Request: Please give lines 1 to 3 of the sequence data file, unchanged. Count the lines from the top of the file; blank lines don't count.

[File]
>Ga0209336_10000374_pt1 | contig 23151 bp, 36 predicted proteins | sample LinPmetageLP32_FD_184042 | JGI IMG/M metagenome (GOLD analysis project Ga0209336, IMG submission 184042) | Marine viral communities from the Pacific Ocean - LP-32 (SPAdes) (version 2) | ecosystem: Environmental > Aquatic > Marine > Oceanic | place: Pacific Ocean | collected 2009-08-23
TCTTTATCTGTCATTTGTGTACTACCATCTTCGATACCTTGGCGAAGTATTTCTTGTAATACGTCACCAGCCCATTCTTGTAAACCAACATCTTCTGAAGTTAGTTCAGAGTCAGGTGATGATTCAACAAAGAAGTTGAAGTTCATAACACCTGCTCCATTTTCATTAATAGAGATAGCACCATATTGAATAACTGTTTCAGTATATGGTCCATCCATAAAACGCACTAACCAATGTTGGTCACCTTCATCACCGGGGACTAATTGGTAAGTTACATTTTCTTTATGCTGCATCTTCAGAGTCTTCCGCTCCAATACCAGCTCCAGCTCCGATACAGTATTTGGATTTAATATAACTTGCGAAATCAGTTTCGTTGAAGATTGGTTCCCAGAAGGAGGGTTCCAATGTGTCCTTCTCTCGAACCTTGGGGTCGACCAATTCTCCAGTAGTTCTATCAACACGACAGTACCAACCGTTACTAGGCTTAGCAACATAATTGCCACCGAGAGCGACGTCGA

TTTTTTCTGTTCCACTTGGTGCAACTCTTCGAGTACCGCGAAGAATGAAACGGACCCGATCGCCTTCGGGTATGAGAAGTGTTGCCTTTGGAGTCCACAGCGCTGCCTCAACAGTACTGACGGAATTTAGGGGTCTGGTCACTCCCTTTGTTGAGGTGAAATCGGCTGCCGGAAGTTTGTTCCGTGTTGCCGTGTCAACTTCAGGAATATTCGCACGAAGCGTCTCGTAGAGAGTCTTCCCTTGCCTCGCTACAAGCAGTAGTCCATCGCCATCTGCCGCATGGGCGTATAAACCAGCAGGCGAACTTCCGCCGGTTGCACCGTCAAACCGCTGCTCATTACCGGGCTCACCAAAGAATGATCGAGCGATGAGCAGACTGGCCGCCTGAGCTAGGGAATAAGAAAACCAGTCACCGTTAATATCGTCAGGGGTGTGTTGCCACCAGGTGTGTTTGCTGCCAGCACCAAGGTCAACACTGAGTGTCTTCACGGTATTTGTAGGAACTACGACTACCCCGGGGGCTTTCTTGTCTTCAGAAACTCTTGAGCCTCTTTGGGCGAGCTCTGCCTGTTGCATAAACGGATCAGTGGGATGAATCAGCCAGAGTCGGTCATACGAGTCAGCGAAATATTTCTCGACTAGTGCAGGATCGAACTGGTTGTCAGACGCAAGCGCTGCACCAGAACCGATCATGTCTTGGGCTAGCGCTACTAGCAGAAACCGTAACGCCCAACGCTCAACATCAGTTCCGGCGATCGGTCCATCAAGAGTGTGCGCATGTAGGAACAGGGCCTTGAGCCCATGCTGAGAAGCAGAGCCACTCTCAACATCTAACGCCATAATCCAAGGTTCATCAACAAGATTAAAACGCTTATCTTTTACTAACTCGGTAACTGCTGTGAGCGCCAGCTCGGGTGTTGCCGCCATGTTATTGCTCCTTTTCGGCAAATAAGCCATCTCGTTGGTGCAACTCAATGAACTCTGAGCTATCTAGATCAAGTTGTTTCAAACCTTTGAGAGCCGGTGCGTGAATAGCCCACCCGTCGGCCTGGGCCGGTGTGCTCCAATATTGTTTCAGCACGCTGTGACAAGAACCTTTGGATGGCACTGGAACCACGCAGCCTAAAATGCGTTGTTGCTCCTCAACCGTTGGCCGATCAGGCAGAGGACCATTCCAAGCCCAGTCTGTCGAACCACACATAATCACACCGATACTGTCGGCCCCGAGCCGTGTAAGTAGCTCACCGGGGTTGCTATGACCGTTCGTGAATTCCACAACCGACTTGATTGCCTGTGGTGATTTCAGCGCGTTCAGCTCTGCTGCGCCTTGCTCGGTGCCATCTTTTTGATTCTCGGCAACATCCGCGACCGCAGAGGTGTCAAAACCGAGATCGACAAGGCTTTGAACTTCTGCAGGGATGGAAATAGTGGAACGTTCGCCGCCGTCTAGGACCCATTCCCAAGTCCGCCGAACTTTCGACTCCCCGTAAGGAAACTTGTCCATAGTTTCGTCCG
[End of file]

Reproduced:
>Ga0209336_10000374_pt1 | contig 23151 bp, 36 predicted proteins | sample LinPmetageLP32_FD_184042 | JGI IMG/M metagenome (GOLD analysis project Ga0209336, IMG submission 184042) | Marine viral communities from the Pacific Ocean - LP-32 (SPAdes) (version 2) | ecosystem: Environmental > Aquatic > Marine > Oceanic | place: Pacific Ocean | collected 2009-08-23
TCTTTATCTGTCATTTGTGTACTACCATCTTCGATACCTTGGCGAAGTATTTCTTGTAATACGTCACCAGCCCATTCTTGTAAACCAACATCTTCTGAAGTTAGTTCAGAGTCAGGTGATGATTCAACAAAGAAGTTGAAGTTCATAACACCTGCTCCATTTTCATTAATAGAGATAGCACCATATTGAATAACTGTTTCAGTATATGGTCCATCCATAAAACGCACTAACCAATGTTGGTCACCTTCATCACCGGGGACTAATTGGTAAGTTACATTTTCTTTATGCTGCATCTTCAGAGTCTTCCGCTCCAATACCAGCTCCAGCTCCGATACAGTATTTGGATTTAATATAACTTGCGAAATCAGTTTCGTTGAAGATTGGTTCCCAGAAGGAGGGTTCCAATGTGTCCTTCTCTCGAACCTTGGGGTCGACCAATTCTCCAGTAGTTCTATCAACACGACAGTACCAACCGTTACTAGGCTTAGCAACATAATTGCCACCGAGAGCGACGTCGA

TTTTTTCTGTTCCACTTGGTGCAACTCTTCGAGTACCGCGAAGAATGAAACGGACCCGATCGCCTTCGGGTATGAGAAGTGTTGCCTTTGGAGTCCACAGCGCTGCCTCAACAGTACTGACGGAATTTAGGGGTCTGGTCACTCCCTTTGTTGAGGTGAAATCGGCTGCCGGAAGTTTGTTCCGTGTTGCCGTGTCAACTTCAGGAATATTCGCACGAAGCGTCTCGTAGAGAGTCTTCCCTTGCCTCGCTACAAGCAGTAGTCCATCGCCATCTGCCGCATGGGCGTATAAACCAGCAGGCGAACTTCCGCCGGTTGCACCGTCAAACCGCTGCTCATTACCGGGCTCACCAAAGAATGATCGAGCGATGAGCAGACTGGCCGCCTGAGCTAGGGAATAAGAAAACCAGTCACCGTTAATATCGTCAGGGGTGTGTTGCCACCAGGTGTGTTTGCTGCCAGCACCAAGGTCAACACTGAGTGTCTTCACGGTATTTGTAGGAACTACGACTACCCCGGGGGCTTTCTTGTCTTCAGAAACTCTTGAGCCTCTTTGGGCGAGCTCTGCCTGTTGCATAAACGGATCAGTGGGATGAATCAGCCAGAGTCGGTCATACGAGTCAGCGAAATATTTCTCGACTAGTGCAGGATCGAACTGGTTGTCAGACGCAAGCGCTGCACCAGAACCGATCATGTCTTGGGCTAGCGCTACTAGCAGAAACCGTAACGCCCAACGCTCAACATCAGTTCCGGCGATCGGTCCATCAAGAGTGTGCGCATGTAGGAACAGGGCCTTGAGCCCATGCTGAGAAGCAGAGCCACTCTCAACATCTAACGCCATAATCCAAGGTTCATCAACAAGATTAAAACGCTTATCTTTTACTAACTCGGTAACTGCTGTGAGCGCCAGCTCGGGTGTTGCCGCCATGTTATTGCTCCTTTTCGGCAAATAAGCCATCTCGTTGGTGCAACTCAATGAACTCTGAGCTATCTAGATCAAGTTGTTTCAAACCTTTGAGAGCCGGTGCGTGAATAGCCCACCCGTCGGCCTGGGCCGGTGTGCTCCAATATTGTTTCAGCACGCTGTGACAAGAACCTTTGGATGGCACTGGAACCACGCAGCCTAAAATGCGTTGTTGCTCCTCAACCGTTGGCCGATCAGGCAGAGGACCATTCCAAGCCCAGTCTGTCGAACCACACATAATCACACCGATACTGTCGGCCCCGAGCCGTGTAAGTAGCTCACCGGGGTTGCTATGACCGTTCGTGAATTCCACAACCGACTTGATTGCCTGTGGTGATTTCAGCGCGTTCAGCTCTGCTGCGCCTTGCTCGGTGCCATCTTTTTGATTCTCGGCAACATCCGCGACCGCAGAGGTGTCAAAACCGAGATCGACAAGGCTTTGAACTTCTGCAGGGATGGAAATAGTGGAACGTTCGCCGCCGTCTAGGACCCATTCCCAAGTCCGCCGAACTTTCGACTCCCCGTAAGGAAACTTGTCCATAGTTTCGTCCG